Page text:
Basketball players, possibly more than any other athletes, are subject to the comparison to their peers past and present. Yes, there’s plenty of speculation in other sports as well:
Is Brady better than Montana?
Is Bonds better than Aaron?
Is Tide a better sponsor than Office Depot? (Or whatever NASCAR fans argue about.)
But because of the way one player can seemingly take over a game or single-handedly lead his team to greatness, basketball stars are constantly compared and contrasted. Take the top current player in the game, Golden State Warriors guard and reigning MVP Steph Curry. He’s having an unprecedented season, has shattered his own 3-point record and is well on his way to repeating as the league’s Most Valuable Player.
You’d think people would be so in awe of such a performance that they’d be in a state of rightful admiration and respect. But nope, not even a little bit. You can check out pretty much any article about Curry in the last year and read the comments. The vast majority of them mention how he either is or isn’t better than Michael Jordan (the fact that Curry’s Warriors are about to break Jordan’s Bulls’ record for wins in a season isn’t exactly helping). Keep in mind that Jordan and Curry played different positions in different eras when the rules of basketball were very different.
It’s nothing new. Since Jordan retired, basketball fans have been on the lookout for anyone who may challenge him as “Greatest of All Time.” Right now it’s a question about Curry. Five years ago it was Cleveland Cavaliers forward Lebron James.
Enter Kobe Bryant. For the last two decades, the Los Angeles Laker shooting guard has been touted as the guy to take up the mantle for “best in the game”. And for almost twenty years, he lived up to the billing. Through all the comparisons to Jordan, all the doubts and all the controversies, he’s created his own legacy. A 5-time NBA champion, 18-time All-Star, league MVP and walking Rosetta Stone program, Bryant has been a once-in-a-generation player for more than half his life.
On Wednesday night, Bryant, nicknamed “the Black Mamba” (a deadly snake known for its incredibly accurate striking ability) will take the floor for the last time in his career. His retirement announcement earlier this season has resulted in a farewell tour that even has former teammates jealous. The entire Lakers season has taken a backseat to Kobe’s last hurrah. Even winning has become secondary (not that it they were going to do much of that this year, anyway).
What made Kobe so special? Well, anyone that has dissected his game knows that it didn’t happen by accident. Bryant took his considerable natural ability and, through sweat, sacrifice and an indomitable will to win, turned himself into an icon. And we’ve got the details you may not have heard until now.
1) He Made Sure He Played Where He Wanted to Play
Kobe Bryant is on a very short list of athletes to play on the same team for twenty years. Indeed, the average career for a professional athlete in the four major American sports is somewhere between three and six years, to give you an idea of how rare that is. Yes, Bryant has spent his entire career in the purple and gold of the Lakers. What a lot of people don’t know is that it was not the Lakers who drafted him.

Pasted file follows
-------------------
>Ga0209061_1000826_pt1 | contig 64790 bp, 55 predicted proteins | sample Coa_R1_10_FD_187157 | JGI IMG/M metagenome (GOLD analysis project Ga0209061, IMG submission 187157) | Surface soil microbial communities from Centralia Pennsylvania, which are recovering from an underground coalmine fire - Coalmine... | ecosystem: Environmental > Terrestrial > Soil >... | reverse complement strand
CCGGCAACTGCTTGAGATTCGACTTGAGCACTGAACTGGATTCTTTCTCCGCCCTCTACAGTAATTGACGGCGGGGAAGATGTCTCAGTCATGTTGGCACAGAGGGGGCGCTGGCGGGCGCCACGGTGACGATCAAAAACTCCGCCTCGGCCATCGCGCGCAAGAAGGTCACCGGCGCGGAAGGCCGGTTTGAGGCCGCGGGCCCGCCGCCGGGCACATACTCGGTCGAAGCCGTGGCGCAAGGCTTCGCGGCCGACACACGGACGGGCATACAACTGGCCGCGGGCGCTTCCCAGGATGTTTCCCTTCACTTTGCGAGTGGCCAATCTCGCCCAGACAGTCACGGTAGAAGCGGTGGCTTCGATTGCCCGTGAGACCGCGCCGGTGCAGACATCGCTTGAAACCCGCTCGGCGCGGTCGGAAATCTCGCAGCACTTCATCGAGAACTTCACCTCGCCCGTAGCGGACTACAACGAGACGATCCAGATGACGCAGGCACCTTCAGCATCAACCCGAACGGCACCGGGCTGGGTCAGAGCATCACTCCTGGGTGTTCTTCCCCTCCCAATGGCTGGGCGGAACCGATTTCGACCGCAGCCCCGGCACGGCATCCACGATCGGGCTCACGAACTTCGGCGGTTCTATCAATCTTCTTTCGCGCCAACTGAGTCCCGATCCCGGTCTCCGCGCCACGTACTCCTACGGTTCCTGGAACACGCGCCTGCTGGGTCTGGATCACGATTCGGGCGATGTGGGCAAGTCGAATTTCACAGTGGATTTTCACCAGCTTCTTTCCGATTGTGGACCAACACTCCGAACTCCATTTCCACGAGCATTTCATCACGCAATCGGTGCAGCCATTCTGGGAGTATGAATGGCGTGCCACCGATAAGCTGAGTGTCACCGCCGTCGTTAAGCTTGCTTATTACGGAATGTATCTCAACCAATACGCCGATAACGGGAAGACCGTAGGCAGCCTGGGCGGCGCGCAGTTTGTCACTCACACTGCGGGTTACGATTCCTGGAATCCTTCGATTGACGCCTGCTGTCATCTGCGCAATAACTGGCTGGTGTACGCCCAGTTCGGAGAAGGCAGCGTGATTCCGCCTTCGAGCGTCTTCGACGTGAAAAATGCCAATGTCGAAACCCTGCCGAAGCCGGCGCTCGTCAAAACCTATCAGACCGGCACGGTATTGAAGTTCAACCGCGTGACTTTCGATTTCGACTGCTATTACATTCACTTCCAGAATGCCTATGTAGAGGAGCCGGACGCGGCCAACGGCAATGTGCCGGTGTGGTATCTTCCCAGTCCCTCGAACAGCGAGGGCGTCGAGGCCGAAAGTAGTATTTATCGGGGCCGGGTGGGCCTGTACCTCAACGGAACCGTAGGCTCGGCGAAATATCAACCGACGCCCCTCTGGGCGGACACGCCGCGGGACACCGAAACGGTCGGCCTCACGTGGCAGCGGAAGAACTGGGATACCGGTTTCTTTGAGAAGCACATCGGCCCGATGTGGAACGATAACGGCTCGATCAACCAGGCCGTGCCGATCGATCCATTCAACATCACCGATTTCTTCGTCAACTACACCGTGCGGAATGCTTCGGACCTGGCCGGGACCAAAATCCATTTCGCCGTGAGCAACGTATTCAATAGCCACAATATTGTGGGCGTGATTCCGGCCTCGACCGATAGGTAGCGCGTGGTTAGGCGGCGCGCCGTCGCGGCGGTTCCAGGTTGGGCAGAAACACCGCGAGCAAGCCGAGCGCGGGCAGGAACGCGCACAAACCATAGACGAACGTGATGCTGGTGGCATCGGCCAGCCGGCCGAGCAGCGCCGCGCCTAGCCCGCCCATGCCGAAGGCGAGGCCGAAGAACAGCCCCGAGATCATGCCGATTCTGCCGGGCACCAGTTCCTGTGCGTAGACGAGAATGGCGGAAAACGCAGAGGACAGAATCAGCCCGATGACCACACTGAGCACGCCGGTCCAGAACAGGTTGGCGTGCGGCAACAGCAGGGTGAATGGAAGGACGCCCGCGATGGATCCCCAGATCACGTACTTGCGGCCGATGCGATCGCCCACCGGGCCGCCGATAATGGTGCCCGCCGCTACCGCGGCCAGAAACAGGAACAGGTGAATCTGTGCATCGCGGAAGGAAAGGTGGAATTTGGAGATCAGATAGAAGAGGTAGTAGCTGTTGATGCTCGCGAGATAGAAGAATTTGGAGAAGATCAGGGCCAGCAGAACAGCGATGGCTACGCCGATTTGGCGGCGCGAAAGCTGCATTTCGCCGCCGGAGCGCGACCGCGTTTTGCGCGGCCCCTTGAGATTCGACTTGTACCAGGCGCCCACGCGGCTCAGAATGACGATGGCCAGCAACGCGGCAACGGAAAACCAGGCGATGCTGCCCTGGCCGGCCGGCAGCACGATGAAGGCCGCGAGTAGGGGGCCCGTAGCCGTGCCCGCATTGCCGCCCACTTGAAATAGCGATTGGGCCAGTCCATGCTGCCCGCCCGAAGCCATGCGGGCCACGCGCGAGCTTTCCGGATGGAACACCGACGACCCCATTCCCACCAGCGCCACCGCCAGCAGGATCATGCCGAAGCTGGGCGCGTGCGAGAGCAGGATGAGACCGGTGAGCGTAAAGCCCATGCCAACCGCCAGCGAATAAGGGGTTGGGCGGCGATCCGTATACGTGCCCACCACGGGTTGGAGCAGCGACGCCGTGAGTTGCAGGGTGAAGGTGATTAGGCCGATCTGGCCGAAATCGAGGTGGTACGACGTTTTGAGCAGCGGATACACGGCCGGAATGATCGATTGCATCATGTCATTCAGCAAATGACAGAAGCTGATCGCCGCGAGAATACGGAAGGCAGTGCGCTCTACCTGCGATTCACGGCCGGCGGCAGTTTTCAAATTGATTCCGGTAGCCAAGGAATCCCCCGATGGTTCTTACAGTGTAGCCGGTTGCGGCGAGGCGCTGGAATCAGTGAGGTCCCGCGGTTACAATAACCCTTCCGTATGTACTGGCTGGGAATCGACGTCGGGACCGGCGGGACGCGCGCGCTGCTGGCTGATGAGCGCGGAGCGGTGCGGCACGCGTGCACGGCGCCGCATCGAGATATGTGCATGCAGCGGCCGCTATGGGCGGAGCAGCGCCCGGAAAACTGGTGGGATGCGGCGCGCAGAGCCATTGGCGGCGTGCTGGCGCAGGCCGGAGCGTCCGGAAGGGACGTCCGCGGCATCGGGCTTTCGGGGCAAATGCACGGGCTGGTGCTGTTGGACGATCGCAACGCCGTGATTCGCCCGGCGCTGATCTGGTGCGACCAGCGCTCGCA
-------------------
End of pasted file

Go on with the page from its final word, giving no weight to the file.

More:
When a player declares for the NBA draft, they have zero choice in whom they’re going to play for. They may give a subtle hint or two to the media leading up to draft day of where they’d like to go, but when it gets down to it, unless you straight up rig the draft, you’re completely up for grabs.
Bryant and his people weren’t too keen on that.
As Bryant finished high school and declared for the NBA draft, he was signed to a shoe deal for Adidas by sports marketing legend Sonny Vaccaro. Vaccaro wanted Bryant to be in a big-market city to maximize exposure. Bryant wanted to play either in Philadelphia (his hometown) or Los Angeles (his favorite team growing up). The only problem was, the Lakers were sitting at number 24 in the 1996 draft, meaning that just about every other team was going to have a shot at drafting him first.
So Vaccaro, Bryant and the rest of their camp began floating around the rumor that Bryant didn’t want to play for anyone else and would go play overseas in Italy if one of them tried drafting him. One team that was particularly interested, the New Jersey Nets, had the eighth pick. Then-head coach John Calipari was told by Bryant’s people that, if the Nets drafted Bryant, Calipari would be sitting next to a vacant microphone at their post-draft press conference the following day.
In truth, as Vaccaro stated in a recent podcast, Bryant would have probably played in the NBA no matter who drafted him. But Team Kobe played their hand well.
“It was my duty to inform people: buyer beware,” Vaccaro says in the ESPN documentary Sole Man. “So I had no compunction about going around telling everybody — especially New Jersey — that the possibility existed that Kobe Bryant might go to Italy … and the New Jersey Nets bit.”
The Charlotte Hornets did draft Bryant with the 13th pick, but traded him to the Lakers a few weeks later for center Vlade Divac. Most people in the know say the deal was worked out even before the draft.
So Bryant was able to begin his career exactly where he wanted. It was the first of twenty years’ worth of examples that Bryant’s determination and will to win are forces to be reckoned with.
2) His Training Is Legendary, Too
Say what you want about the way he ended up in the City of Angels, but just because he got to play for his team of choice, that was by no means a guarantee of Kobe Bryant’s success. In his rookie year, he only started in six games. So how did he become one of the greatest players of all time?
A whole lot of work, that’s how.
Bryant’s training — and everything that goes into it — is about as unbelievable as his on-court accomplishments. And he’d be the first to tell you that the former is what resulted in the latter.
It’s a safe bet that you don’t become an all-time top 10 player by following conventional training techniques. So Bryant decided to step outside the box, then throw the box in the recycling bin and never speak of it again.